I had an interesting conversation with a friend of mine. She described a meeting she had with a manager she’s been having difficulty with and the person both of them reported to. She said that the conversation wasn’t going well, but at least she was being heard.


by Markus Spiske
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Then from left field this manager threw out some personal stuff that my friend had told her earlier in the year during a down moment, and suddenly the entire meeting changed. Instead of looking like a competent employee on her game, suddenly she felt she looked like someone barely hanging on, just doing enough to get things done. She was mortified by the disclosure because the way it came out made her seem like she was on the verge of incompetence; her words, not mine.

I wrote an article titled Work Friends Aren’t Often Friends At all, and it was situations like this that I was alluding to. Any time you open yourself up to someone you really don’t know all that well you’re basically saying “use this against me if you need to”. I’ve seen this type of behavior over and over throughout the years, and I don’t like it one bit, but it happens and it’s what I try to caution people against.

It’s bad enough when it’s a co-worker pulls something like this, but what about managers who do it? It’s reprehensible, but is it something that they need to keep in the back of their minds when one of their employees confided something personal to them?

This is a tough one and not so easily answered. If you have an employee who tells you that a spouse has been stalking them and they’re scared for their safety, is it your responsibility to put security on alert because it’s a situation that could affect other people who may or may not work in the organization, or are you sworn to secrecy no matter what?

Lines can easily become blurred when potentially dangerous situations are a part of what’s going on. However, most of the time information an employee gives you is straight up personal and has no bearing on the job at hand.

Someone might tell you something as a shared story that might give you some kind of insight into the type of person they really are. Using that information back at them, whether sharing it with someone else or pulling it up when you’re having business discussions with them, is inherently unfair. Saying something like “well, seeing the way you raise your kids, I can see why you have problems getting things right” is totally unacceptable; what would one thing have to do with the other?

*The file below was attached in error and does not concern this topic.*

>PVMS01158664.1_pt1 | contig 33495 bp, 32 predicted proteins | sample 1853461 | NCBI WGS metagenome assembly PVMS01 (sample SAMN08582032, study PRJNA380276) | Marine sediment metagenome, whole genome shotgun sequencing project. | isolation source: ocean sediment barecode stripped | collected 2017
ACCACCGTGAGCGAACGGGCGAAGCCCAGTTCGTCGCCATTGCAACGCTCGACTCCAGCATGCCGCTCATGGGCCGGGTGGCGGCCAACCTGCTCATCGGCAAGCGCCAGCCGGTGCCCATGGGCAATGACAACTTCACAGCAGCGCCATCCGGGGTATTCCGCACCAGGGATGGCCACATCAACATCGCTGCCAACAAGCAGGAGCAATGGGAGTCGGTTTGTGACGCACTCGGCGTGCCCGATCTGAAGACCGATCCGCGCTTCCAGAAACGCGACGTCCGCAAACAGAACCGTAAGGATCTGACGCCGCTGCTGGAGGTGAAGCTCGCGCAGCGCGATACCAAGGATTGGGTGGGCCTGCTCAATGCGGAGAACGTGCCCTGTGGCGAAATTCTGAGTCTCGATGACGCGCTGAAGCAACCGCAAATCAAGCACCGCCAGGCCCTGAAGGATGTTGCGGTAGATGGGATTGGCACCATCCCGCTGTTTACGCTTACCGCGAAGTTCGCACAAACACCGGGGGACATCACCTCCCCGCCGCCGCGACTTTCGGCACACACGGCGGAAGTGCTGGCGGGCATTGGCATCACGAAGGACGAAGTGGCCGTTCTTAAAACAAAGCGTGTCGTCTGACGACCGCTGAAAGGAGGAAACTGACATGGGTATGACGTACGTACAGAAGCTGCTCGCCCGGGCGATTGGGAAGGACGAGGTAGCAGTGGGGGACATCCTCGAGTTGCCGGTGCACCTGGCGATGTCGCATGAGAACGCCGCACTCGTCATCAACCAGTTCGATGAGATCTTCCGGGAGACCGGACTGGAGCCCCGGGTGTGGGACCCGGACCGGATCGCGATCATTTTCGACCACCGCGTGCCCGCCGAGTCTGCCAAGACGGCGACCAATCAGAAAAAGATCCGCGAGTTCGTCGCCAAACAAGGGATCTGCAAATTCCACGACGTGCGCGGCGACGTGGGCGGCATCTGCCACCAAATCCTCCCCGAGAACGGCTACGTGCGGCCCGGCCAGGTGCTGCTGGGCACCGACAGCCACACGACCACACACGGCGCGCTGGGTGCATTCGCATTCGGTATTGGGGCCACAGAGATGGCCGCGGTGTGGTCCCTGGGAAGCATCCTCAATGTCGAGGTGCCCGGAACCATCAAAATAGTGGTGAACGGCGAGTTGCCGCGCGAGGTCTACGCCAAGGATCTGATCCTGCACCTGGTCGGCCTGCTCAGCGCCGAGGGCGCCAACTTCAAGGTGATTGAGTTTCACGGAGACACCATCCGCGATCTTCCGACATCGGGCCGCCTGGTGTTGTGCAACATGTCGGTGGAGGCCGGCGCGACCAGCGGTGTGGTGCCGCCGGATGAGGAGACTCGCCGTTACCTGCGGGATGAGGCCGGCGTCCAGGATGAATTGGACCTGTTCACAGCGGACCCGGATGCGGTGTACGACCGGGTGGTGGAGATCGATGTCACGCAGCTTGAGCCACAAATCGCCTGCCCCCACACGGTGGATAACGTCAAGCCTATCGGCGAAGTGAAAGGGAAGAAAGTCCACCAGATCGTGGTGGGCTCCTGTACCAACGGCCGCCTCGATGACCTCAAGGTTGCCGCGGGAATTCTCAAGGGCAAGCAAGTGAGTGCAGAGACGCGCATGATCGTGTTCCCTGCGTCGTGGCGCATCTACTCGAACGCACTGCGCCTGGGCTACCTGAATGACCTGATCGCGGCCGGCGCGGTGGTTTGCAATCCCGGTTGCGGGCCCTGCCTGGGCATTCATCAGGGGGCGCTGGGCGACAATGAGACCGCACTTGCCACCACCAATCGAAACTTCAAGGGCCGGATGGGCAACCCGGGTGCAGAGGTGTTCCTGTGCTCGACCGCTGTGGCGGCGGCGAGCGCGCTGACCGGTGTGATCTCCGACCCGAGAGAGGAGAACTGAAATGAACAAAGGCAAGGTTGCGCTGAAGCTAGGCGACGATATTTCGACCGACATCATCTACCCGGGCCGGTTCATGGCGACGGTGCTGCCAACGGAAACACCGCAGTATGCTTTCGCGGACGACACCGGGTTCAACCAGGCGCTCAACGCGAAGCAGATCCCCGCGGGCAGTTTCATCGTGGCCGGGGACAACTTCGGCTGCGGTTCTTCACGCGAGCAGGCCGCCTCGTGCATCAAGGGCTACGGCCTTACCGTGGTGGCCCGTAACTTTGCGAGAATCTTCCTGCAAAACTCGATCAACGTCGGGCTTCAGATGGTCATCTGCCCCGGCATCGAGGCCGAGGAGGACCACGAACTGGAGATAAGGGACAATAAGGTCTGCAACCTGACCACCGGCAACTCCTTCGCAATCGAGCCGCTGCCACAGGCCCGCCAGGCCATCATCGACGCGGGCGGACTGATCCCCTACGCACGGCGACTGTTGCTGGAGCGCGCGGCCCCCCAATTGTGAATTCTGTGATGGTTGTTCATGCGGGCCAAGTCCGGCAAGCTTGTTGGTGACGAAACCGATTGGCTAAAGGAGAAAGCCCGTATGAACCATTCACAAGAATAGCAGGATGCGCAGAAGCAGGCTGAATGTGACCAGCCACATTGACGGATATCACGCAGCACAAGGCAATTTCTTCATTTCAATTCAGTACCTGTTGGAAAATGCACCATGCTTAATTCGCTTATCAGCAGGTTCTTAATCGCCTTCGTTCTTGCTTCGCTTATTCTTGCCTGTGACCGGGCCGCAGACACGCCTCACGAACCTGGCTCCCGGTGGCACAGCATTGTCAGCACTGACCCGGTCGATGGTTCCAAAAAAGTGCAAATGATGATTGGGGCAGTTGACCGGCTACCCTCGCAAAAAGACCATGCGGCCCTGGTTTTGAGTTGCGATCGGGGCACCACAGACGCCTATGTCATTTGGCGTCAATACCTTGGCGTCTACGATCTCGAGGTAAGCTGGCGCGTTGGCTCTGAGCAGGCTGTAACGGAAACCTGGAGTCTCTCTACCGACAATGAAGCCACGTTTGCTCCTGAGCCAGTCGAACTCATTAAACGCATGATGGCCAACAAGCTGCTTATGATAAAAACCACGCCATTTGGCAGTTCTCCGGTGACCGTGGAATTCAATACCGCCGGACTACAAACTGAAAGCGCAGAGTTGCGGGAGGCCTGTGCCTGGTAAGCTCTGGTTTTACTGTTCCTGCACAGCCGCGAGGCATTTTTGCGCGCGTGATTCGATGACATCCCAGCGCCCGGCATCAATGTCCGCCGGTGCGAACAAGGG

Managers and leaders need to show morality when deciding what’s relevant to the workplace and what’s not. From my perspective, I taught myself to forget a lot of things I heard, but to keep alert for things that could cause disruption at the office.

In one scenario I had to deal with because the information presented a situation that was potentially dangerous, I informed security to keep an extra lookout; I wasn’t taking any chances with the safety and lives of the rest of my employees. In today’s violent environment, security should always come first. Had it been anything else… I’d have kept it to myself until I could eliminate it completely from my mind.

Overall I believe using personal information against an employee is unfair, but I recognize there might be instances where it’s necessary. If you need to promote someone and you have someone who’s talented but whose personal behavior is suspect, you have a tough decision to make. You can ignore the person outright, or have a discussion with the employee about the importance of presenting themselves in a more professional manner. There’s enough bad leaders in the world without contributing to the pool.

Is this something you’ve had to deal with in your business or career? If so, how did you handle it?
 

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